Hair gels are probably one of the favorite styling products of those who prefer to wear their hair in curls. They help to define and sustain curl pattern and provide shine, while minimizing frizz.
The properties of hair gel are highly dependent upon its formulation (which ingredients are present and in what composition), the hair type upon which it is being used, the other products with which it is combined, and the climate in which the consumer lives.
Judgment, of course, of the performance of any particular product is highly personal, as everyone has their own preference for the way their hair looks and feels. Two people in the same house could try the same product and not report the same results. This subjectivitiy makes it very difficult for anyone to give sweeping endorsements for any single product in good conscience. However, it may be helpful to delve into the science of how styling products work, which ingredients perform certain functions in the formulation, and what potential pitfalls exist.
What do styling products do?A styling product helps to provide shape and hold to a style by forming a film on the hair that creates physical bonds between adjacent strands, holding them in place. One method of achieving this is sometimes referred to as “spot welding,” where droplets of product are applied at critical junctures and hold the hair in place. Hair sprays perform in this manner and are useful in providing hold to hair that has been artificially curled and styled with rollers or a curling iron.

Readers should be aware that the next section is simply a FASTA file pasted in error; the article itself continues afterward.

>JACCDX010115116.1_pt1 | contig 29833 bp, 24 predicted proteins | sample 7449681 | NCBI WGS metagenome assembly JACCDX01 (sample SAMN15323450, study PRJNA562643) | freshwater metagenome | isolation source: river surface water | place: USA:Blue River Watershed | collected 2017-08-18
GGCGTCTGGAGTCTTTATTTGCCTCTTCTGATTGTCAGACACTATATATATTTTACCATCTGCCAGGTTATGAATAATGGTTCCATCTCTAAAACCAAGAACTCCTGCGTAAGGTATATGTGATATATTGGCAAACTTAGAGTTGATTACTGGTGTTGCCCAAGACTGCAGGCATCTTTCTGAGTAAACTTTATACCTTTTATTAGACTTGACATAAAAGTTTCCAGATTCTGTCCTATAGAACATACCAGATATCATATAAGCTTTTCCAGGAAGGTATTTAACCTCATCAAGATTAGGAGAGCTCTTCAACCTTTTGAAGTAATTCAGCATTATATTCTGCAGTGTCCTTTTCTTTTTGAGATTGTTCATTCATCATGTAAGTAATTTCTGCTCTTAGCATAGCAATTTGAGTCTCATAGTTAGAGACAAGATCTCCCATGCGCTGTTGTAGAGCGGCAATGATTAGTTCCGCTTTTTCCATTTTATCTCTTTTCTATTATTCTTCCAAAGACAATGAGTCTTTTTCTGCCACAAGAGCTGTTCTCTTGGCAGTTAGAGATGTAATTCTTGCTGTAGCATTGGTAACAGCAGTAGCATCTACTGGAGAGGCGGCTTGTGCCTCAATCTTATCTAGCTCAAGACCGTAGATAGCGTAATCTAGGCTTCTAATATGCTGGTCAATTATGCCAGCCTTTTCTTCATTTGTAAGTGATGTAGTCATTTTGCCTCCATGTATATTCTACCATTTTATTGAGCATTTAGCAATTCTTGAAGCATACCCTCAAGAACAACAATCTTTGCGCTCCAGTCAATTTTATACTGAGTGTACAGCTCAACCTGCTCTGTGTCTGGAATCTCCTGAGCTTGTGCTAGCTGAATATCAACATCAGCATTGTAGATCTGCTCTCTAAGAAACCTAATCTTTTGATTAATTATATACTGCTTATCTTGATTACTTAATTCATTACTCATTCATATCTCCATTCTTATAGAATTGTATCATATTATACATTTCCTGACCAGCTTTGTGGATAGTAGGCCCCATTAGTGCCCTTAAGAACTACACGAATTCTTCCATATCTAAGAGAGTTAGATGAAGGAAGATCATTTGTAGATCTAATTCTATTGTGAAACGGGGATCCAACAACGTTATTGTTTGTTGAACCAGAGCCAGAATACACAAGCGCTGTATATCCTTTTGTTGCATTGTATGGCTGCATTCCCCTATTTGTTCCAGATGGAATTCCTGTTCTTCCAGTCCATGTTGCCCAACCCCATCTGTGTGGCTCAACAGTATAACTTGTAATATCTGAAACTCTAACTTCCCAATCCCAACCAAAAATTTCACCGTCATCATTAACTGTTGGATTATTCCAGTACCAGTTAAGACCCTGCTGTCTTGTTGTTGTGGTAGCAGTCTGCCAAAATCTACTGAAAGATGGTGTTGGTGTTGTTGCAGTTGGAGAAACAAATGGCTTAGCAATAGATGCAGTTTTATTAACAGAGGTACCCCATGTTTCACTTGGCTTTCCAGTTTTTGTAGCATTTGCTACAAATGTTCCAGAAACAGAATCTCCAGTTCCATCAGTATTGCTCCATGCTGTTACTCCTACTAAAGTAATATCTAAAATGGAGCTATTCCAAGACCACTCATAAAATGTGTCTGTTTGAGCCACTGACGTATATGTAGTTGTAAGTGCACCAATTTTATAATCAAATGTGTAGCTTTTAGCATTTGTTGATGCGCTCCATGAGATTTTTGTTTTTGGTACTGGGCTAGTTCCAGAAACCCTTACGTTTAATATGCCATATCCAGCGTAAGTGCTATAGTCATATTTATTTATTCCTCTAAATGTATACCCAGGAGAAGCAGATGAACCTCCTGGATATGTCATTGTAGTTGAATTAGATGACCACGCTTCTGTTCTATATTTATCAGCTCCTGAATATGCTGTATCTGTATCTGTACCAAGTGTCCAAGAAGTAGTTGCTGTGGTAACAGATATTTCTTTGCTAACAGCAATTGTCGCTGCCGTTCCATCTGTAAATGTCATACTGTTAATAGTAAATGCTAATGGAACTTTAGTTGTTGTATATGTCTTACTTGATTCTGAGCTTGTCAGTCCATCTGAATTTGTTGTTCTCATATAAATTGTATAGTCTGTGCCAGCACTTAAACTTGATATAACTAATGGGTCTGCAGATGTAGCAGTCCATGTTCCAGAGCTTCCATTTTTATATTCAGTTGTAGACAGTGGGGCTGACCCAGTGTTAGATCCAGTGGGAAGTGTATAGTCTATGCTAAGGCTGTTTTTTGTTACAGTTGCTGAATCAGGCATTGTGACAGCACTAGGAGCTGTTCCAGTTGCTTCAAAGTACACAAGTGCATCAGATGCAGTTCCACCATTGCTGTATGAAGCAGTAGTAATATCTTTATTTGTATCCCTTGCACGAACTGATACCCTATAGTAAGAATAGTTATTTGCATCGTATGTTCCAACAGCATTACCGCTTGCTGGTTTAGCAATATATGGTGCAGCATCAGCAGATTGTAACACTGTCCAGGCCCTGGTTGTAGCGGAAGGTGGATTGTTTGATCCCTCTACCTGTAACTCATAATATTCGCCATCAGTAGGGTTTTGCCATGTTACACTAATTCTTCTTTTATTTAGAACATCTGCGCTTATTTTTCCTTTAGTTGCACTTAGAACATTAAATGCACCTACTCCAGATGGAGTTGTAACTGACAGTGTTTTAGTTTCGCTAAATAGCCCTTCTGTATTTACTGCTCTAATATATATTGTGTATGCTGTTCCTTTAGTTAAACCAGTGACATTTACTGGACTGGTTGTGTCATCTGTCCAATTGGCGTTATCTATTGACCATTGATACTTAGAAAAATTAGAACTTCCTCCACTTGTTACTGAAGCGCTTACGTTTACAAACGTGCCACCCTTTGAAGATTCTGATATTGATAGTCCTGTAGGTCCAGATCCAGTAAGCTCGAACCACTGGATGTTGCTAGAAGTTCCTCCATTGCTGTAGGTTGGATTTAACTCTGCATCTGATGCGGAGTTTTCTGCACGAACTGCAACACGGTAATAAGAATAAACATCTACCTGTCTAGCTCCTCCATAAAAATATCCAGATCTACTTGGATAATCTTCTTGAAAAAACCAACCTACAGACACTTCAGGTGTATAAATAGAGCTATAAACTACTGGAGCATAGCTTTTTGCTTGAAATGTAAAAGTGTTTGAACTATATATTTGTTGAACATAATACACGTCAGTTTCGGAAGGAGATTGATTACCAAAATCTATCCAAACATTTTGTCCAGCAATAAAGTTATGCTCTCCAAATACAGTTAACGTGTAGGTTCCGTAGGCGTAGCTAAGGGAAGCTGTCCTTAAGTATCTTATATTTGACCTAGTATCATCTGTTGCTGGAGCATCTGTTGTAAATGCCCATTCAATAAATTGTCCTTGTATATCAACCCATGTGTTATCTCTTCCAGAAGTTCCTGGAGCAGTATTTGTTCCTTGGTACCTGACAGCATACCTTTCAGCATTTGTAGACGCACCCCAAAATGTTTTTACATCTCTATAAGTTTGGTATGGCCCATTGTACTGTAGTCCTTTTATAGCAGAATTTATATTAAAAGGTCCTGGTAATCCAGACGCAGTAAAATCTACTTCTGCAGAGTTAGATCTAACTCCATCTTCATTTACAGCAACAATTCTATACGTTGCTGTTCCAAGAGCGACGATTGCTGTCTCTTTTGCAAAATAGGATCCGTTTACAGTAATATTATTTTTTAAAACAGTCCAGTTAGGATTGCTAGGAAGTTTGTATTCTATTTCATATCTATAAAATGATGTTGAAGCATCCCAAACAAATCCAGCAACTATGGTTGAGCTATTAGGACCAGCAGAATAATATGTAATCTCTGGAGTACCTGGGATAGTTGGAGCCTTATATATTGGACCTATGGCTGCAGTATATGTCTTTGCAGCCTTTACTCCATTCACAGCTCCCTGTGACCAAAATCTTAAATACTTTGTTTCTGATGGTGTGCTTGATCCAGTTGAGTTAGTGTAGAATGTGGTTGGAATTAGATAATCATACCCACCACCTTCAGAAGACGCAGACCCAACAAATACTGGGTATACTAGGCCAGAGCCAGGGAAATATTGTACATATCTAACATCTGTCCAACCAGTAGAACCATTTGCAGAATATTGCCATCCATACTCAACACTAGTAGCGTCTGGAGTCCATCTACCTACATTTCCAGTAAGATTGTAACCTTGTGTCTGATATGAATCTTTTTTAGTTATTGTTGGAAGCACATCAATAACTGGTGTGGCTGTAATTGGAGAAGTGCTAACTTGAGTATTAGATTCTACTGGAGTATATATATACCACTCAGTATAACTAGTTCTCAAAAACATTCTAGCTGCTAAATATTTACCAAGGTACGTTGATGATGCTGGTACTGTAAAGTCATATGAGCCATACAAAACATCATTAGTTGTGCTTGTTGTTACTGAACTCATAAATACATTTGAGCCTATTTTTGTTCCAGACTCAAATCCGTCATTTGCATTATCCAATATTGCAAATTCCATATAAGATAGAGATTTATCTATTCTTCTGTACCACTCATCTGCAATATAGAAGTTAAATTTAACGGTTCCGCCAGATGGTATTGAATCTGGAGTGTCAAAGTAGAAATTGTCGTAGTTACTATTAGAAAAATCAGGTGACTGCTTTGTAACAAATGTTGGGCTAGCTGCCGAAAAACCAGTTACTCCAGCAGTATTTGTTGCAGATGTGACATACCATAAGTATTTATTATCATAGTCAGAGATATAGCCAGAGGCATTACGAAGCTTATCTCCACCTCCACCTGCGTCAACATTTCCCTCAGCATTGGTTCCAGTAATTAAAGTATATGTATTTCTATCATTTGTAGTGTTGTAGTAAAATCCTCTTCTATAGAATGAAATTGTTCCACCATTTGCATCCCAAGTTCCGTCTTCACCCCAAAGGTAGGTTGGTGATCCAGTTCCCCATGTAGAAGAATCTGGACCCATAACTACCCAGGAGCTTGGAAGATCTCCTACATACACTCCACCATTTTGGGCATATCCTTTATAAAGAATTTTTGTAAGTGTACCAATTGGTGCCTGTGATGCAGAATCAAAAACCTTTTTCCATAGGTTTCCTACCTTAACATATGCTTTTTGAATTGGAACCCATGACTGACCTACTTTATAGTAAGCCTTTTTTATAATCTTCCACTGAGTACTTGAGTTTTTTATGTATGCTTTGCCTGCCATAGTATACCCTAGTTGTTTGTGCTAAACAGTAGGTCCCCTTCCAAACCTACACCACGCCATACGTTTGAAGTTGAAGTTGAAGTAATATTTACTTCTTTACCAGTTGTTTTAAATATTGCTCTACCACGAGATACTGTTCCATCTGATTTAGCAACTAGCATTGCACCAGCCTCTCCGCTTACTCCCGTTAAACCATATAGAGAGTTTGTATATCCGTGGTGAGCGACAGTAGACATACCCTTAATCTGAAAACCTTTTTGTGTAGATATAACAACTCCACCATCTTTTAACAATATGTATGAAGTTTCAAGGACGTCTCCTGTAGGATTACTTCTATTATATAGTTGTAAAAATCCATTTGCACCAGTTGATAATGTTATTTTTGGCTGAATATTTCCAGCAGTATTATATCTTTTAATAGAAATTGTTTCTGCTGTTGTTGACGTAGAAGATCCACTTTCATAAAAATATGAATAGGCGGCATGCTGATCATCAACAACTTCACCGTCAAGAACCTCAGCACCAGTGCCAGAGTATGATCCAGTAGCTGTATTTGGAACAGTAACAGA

Another method of creating hold is known as “seam welding,” and involves the application of a product down the length of the hair shaft, which facilitates formation of physical bonds between adjacent hair strands. This creates the clumping effect so often desired by people with curly hair. These types of products also impart volume to the hair by increasing stiffness from the root, which lifts it away from the scalp. Gels, hair crèmes, waxes, and mousse provide hold via the seam welding mechanism. This type of hold is very susceptible to disruption due to physical manipulation, such as combing, touching and windy conditions.
What is a gel?“Gel” is a term we hear a lot, and not just in reference to styling products. A gel is a colloidal dispersion of particles (ranging from nanometers to micrometers in size) in a liquid medium. The solid particles (oftentimes polymers) form a network throughout the liquid that swells and forms a jelly-like mass. These gels are comprised mostly of liquid, but can appear like solids when at rest. The application of force allows these gels to flow like liquids, which makes them useful for many applications, such as hair care products. In a hair gel, the product has a thick consistency in the bottle, but should come out of the container easily and spread evenly on the hair.